NEW YORK (CNN) -- CNN Money's Maribel Aber has your top business and financial news on this Thursday, July 11.
Wal-Mart, Gap sign Bangladesh safety agreement
Major U.S. retailers announced a plan to improve safety conditions in Bangladesh garment factories Wednesday. The Bangladesh Worker Safety Initiative was developed over the past five weeks under the guidance of former U.S. Senators George Mitchell and Olympia Snowe through the Bipartisan Policy Center. It was signed by 17 retailers including Wal-Mart (WMT, Fortune 500), Gap (GPS, Fortune 500), J.C. Penney (JCP, Fortune 500), Kohl's (KSS, Fortune 500), Macy's (M, Fortune 500), Sears (SHLD, Fortune 500), Target (TGT, Fortune 500), The Children's Place (PLCE), L.L. Bean and Nordstrom (JWN, Fortune 500).
University of Arkansas aims to grow STEM graduates
The University of Arkansas announced Wednesday that it will lead an initiative to increase its number of STEM graduates in partnership with the state's two-year colleges. The goal is to increase the number of graduates with bachelor's degrees in the STEM fields -- science, technology, engineering and mathematics. Beginning in the spring of 2014, the UA will offer online, undergraduate STEM courses to the state's two-year schools with a goal of helping prepare associate-degree students for bachelor's level work.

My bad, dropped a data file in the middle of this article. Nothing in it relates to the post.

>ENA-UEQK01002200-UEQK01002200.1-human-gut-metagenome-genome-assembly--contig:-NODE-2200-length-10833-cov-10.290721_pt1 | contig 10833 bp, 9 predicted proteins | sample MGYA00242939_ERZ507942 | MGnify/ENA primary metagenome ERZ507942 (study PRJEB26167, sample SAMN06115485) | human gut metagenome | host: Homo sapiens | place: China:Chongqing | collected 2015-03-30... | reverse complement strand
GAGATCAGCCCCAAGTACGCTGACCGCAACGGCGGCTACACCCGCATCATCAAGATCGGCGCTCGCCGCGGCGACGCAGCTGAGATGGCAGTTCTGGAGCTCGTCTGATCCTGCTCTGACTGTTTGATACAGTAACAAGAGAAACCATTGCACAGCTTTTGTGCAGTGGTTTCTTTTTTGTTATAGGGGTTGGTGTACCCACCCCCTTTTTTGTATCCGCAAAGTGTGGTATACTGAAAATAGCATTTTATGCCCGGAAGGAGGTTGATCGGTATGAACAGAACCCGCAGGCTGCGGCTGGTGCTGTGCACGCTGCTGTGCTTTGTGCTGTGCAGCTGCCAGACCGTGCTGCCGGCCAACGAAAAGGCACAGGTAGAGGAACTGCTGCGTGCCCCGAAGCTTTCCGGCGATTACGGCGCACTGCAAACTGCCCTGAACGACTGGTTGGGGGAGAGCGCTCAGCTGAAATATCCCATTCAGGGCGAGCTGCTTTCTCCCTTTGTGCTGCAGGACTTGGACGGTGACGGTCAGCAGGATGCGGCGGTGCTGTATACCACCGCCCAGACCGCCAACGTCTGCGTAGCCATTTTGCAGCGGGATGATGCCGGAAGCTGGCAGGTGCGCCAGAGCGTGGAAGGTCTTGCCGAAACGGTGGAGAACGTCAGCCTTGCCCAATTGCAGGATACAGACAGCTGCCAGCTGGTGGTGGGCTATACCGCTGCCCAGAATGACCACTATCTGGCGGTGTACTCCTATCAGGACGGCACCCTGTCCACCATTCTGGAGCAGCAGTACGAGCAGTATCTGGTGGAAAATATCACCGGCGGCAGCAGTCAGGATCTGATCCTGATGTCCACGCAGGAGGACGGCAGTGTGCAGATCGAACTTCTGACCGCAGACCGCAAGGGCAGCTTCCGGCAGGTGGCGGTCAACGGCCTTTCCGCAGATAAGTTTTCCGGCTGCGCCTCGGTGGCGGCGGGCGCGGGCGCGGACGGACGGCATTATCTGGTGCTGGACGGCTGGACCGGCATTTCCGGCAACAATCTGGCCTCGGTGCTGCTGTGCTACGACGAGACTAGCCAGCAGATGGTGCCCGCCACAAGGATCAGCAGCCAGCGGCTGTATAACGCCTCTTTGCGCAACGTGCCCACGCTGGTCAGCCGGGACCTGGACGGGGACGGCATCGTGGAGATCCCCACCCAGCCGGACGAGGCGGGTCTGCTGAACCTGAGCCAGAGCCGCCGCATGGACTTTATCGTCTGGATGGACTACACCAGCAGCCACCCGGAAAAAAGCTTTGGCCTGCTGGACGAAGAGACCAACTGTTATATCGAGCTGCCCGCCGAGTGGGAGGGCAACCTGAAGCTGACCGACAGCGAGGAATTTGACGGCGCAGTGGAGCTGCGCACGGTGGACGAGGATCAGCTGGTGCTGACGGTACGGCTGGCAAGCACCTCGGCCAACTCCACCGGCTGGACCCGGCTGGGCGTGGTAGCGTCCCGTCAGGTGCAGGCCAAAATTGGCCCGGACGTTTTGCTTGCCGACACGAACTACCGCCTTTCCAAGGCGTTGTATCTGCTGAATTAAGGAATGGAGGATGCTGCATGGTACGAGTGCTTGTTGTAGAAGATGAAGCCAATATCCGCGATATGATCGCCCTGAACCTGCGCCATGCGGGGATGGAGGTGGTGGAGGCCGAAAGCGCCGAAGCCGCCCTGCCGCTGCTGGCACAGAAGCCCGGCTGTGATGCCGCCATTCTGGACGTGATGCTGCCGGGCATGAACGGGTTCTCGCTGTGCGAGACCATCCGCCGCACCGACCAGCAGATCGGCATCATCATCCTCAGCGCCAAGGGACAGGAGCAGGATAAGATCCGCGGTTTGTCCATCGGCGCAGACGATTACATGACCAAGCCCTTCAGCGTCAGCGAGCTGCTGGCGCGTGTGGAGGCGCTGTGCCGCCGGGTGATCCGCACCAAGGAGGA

Oil prices surge above $106, gasoline tops $3.50
U.S. oil prices jumped above $106 a barrel Wednesday, their highest level in over a year, as stockpiles of crude dwindled and tensions in Egypt kept traders on edge. Gasoline prices in the United States also began to move higher. Oil prices rose nearly $3 a barrel following a report from the American Petroleum Institute showing a 9 million barrel draw down in crude oil stored in tanks around the country. Another report from the U.S. Energy information Administration showed a similar draw.
The hidden 17% tax: Your cell phone bill
Your wireless carrier isn't the only one pocketing money when you pay your cell phone bill. Local, state and federal governments, 911 systems and even school districts tack on taxes and surcharges to your wireless bill that end up costing American cell phone customers an extra 17.2%, on average, according to the Tax Foundation. That's up from 16.3% fifteen months ago. For consumers accustomed to single-digit sales taxes, these double-digit fees can appear unusually burdensome. But unlike sales, income or property taxes, wireless taxes remain largely hidden -- tacked on to the end of your monthly wireless bill and often ignored.